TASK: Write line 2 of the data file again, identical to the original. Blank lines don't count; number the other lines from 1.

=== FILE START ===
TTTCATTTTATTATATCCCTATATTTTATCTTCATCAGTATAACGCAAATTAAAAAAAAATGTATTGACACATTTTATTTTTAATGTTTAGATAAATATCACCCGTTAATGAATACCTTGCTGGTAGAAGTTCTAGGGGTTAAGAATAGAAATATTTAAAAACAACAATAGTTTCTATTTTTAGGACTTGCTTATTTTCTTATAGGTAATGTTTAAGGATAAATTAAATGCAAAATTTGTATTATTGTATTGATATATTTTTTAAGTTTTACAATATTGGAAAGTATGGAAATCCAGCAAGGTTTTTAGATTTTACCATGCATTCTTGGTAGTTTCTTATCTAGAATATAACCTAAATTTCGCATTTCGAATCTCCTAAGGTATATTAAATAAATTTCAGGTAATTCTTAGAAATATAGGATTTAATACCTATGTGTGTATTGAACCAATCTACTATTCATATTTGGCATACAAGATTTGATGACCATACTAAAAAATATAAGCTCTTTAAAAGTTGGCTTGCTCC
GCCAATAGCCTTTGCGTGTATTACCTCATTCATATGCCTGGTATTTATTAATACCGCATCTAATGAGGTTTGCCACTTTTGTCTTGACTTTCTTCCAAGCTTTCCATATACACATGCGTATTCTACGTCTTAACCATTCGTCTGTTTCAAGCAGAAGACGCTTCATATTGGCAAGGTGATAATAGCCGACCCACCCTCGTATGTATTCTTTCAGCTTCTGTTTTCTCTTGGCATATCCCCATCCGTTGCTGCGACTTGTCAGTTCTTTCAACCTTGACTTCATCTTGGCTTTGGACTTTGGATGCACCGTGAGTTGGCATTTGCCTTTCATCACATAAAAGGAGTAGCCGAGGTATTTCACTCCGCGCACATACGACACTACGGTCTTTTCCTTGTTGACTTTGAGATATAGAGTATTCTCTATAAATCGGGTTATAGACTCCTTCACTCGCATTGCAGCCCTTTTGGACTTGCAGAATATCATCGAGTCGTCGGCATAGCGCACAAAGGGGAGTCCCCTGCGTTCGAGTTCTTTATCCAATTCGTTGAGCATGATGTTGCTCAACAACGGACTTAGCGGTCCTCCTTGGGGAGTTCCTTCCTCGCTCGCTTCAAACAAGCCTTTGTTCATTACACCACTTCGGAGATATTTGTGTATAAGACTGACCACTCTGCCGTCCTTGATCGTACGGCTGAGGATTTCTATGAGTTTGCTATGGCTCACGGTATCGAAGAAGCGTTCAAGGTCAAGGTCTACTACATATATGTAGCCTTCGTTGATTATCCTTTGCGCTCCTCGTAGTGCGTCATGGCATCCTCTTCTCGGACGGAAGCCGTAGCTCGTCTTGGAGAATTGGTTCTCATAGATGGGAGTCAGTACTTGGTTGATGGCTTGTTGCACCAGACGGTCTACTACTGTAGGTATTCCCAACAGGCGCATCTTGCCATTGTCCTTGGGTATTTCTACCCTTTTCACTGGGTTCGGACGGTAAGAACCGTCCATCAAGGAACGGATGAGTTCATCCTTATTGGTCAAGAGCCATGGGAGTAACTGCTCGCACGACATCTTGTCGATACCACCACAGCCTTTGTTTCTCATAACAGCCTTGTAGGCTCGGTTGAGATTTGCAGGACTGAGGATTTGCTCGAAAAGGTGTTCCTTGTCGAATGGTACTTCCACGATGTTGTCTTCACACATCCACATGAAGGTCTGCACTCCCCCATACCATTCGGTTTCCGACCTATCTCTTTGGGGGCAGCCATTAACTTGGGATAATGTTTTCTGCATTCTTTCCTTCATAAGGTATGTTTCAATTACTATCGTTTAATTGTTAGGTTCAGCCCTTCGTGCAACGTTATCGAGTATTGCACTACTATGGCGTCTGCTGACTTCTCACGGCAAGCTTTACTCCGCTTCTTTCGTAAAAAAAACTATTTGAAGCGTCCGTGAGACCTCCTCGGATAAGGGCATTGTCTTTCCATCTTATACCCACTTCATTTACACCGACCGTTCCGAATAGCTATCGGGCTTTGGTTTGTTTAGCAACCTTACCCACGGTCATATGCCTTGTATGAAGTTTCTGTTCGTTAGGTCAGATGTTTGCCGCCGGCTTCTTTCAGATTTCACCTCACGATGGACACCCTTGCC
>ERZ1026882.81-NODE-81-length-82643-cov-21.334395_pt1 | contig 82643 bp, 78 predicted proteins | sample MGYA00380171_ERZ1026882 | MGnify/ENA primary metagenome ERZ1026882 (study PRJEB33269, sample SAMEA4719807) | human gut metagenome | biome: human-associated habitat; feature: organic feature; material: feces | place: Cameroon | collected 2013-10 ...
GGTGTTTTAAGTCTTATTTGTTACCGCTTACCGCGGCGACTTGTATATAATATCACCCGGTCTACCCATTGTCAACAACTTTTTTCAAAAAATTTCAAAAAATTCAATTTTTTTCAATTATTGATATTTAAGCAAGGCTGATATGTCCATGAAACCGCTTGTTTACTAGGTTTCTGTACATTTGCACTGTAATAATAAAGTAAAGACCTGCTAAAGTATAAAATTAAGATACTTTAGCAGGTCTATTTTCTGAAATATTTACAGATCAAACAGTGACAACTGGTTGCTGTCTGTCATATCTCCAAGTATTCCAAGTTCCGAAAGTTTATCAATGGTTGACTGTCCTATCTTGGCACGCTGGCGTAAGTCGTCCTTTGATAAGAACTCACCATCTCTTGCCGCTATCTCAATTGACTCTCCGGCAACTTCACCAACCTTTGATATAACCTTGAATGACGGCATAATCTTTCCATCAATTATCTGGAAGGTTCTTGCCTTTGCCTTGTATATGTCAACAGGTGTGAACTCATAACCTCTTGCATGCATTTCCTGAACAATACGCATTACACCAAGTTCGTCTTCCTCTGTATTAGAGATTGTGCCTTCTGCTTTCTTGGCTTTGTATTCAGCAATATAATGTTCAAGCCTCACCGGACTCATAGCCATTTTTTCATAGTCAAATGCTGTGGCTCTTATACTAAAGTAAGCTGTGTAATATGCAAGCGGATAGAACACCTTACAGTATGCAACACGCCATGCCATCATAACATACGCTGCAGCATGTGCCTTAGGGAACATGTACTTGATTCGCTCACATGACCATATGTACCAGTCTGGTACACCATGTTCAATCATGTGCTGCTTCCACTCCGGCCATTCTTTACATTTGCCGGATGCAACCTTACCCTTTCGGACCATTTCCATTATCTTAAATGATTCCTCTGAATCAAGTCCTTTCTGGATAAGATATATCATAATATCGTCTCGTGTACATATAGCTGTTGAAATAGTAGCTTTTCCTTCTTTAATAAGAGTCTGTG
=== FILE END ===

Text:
GCCAATAGCCTTTGCGTGTATTACCTCATTCATATGCCTGGTATTTATTAATACCGCATCTAATGAGGTTTGCCACTTTTGTCTTGACTTTCTTCCAAGCTTTCCATATACACATGCGTATTCTACGTCTTAACCATTCGTCTGTTTCAAGCAGAAGACGCTTCATATTGGCAAGGTGATAATAGCCGACCCACCCTCGTATGTATTCTTTCAGCTTCTGTTTTCTCTTGGCATATCCCCATCCGTTGCTGCGACTTGTCAGTTCTTTCAACCTTGACTTCATCTTGGCTTTGGACTTTGGATGCACCGTGAGTTGGCATTTGCCTTTCATCACATAAAAGGAGTAGCCGAGGTATTTCACTCCGCGCACATACGACACTACGGTCTTTTCCTTGTTGACTTTGAGATATAGAGTATTCTCTATAAATCGGGTTATAGACTCCTTCACTCGCATTGCAGCCCTTTTGGACTTGCAGAATATCATCGAGTCGTCGGCATAGCGCACAAAGGGGAGTCCCCTGCGTTCGAGTTCTTTATCCAATTCGTTGAGCATGATGTTGCTCAACAACGGACTTAGCGGTCCTCCTTGGGGAGTTCCTTCCTCGCTCGCTTCAAACAAGCCTTTGTTCATTACACCACTTCGGAGATATTTGTGTATAAGACTGACCACTCTGCCGTCCTTGATCGTACGGCTGAGGATTTCTATGAGTTTGCTATGGCTCACGGTATCGAAGAAGCGTTCAAGGTCAAGGTCTACTACATATATGTAGCCTTCGTTGATTATCCTTTGCGCTCCTCGTAGTGCGTCATGGCATCCTCTTCTCGGACGGAAGCCGTAGCTCGTCTTGGAGAATTGGTTCTCATAGATGGGAGTCAGTACTTGGTTGATGGCTTGTTGCACCAGACGGTCTACTACTGTAGGTATTCCCAACAGGCGCATCTTGCCATTGTCCTTGGGTATTTCTACCCTTTTCACTGGGTTCGGACGGTAAGAACCGTCCATCAAGGAACGGATGAGTTCATCCTTATTGGTCAAGAGCCATGGGAGTAACTGCTCGCACGACATCTTGTCGATACCACCACAGCCTTTGTTTCTCATAACAGCCTTGTAGGCTCGGTTGAGATTTGCAGGACTGAGGATTTGCTCGAAAAGGTGTTCCTTGTCGAATGGTACTTCCACGATGTTGTCTTCACACATCCACATGAAGGTCTGCACTCCCCCATACCATTCGGTTTCCGACCTATCTCTTTGGGGGCAGCCATTAACTTGGGATAATGTTTTCTGCATTCTTTCCTTCATAAGGTATGTTTCAATTACTATCGTTTAATTGTTAGGTTCAGCCCTTCGTGCAACGTTATCGAGTATTGCACTACTATGGCGTCTGCTGACTTCTCACGGCAAGCTTTACTCCGCTTCTTTCGTAAAAAAAACTATTTGAAGCGTCCGTGAGACCTCCTCGGATAAGGGCATTGTCTTTCCATCTTATACCCACTTCATTTACACCGACCGTTCCGAATAGCTATCGGGCTTTGGTTTGTTTAGCAACCTTACCCACGGTCATATGCCTTGTATGAAGTTTCTGTTCGTTAGGTCAGATGTTTGCCGCCGGCTTCTTTCAGATTTCACCTCACGATGGACACCCTTGCC